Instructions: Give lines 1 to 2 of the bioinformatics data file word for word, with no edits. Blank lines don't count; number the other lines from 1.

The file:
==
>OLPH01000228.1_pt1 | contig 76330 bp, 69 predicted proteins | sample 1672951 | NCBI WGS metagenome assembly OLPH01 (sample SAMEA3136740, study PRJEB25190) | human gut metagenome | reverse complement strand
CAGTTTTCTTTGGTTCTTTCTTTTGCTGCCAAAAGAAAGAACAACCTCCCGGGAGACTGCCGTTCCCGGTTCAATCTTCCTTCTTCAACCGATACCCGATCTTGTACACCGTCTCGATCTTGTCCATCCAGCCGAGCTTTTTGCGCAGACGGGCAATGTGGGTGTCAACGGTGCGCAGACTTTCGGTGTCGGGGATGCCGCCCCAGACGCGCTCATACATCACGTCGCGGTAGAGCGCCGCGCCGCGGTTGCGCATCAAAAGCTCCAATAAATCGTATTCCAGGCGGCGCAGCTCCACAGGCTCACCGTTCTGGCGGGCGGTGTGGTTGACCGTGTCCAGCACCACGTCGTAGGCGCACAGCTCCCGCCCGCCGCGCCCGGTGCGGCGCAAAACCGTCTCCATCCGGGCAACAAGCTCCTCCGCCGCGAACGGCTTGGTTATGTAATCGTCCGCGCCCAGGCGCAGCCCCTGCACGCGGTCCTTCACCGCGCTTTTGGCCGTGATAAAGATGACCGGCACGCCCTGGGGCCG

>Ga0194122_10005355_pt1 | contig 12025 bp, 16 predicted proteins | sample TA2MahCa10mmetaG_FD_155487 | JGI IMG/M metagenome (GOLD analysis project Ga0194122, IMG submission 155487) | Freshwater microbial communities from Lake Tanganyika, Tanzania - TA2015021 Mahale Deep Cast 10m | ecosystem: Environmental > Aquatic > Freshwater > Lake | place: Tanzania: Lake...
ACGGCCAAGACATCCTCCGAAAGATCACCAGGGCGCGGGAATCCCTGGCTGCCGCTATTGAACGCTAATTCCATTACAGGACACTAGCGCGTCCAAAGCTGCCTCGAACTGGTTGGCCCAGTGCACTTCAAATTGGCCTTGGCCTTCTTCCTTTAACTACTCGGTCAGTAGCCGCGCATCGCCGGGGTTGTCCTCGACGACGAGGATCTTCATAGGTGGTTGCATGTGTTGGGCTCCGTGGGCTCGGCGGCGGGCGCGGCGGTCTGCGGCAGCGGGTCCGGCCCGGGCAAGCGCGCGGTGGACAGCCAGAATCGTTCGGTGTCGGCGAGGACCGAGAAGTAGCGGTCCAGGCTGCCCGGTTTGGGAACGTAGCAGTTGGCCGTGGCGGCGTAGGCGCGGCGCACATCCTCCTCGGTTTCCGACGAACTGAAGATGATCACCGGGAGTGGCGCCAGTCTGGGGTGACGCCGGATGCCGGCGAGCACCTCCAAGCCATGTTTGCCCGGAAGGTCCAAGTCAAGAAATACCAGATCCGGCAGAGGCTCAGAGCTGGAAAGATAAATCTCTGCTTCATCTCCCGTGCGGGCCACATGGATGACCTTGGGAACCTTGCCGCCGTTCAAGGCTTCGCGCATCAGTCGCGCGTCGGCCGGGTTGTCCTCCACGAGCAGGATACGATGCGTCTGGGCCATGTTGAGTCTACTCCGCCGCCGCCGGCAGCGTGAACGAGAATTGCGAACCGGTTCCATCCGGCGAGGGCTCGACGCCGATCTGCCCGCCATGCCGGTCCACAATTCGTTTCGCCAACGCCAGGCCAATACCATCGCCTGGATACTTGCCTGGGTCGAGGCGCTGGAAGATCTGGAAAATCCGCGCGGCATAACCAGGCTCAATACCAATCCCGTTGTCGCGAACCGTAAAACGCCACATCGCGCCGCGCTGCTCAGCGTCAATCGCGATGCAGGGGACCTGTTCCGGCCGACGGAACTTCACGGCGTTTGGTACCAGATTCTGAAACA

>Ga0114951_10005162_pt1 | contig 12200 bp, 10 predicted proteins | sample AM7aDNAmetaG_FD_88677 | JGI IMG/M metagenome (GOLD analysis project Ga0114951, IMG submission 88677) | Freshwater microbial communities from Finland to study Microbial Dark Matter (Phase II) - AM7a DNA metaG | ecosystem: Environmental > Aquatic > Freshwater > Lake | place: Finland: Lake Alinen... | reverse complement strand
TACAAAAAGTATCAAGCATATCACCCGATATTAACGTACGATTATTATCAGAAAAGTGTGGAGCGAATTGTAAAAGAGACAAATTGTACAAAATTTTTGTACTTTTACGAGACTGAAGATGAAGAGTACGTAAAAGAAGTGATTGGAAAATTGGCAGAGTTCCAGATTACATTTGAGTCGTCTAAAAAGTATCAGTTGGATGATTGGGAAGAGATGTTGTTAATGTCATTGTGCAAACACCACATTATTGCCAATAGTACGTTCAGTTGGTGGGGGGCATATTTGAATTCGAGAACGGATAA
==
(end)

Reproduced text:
>OLPH01000228.1_pt1 | contig 76330 bp, 69 predicted proteins | sample 1672951 | NCBI WGS metagenome assembly OLPH01 (sample SAMEA3136740, study PRJEB25190) | human gut metagenome | reverse complement strand
CAGTTTTCTTTGGTTCTTTCTTTTGCTGCCAAAAGAAAGAACAACCTCCCGGGAGACTGCCGTTCCCGGTTCAATCTTCCTTCTTCAACCGATACCCGATCTTGTACACCGTCTCGATCTTGTCCATCCAGCCGAGCTTTTTGCGCAGACGGGCAATGTGGGTGTCAACGGTGCGCAGACTTTCGGTGTCGGGGATGCCGCCCCAGACGCGCTCATACATCACGTCGCGGTAGAGCGCCGCGCCGCGGTTGCGCATCAAAAGCTCCAATAAATCGTATTCCAGGCGGCGCAGCTCCACAGGCTCACCGTTCTGGCGGGCGGTGTGGTTGACCGTGTCCAGCACCACGTCGTAGGCGCACAGCTCCCGCCCGCCGCGCCCGGTGCGGCGCAAAACCGTCTCCATCCGGGCAACAAGCTCCTCCGCCGCGAACGGCTTGGTTATGTAATCGTCCGCGCCCAGGCGCAGCCCCTGCACGCGGTCCTTCACCGCGCTTTTGGCCGTGATAAAGATGACCGGCACGCCCTGGGGCCG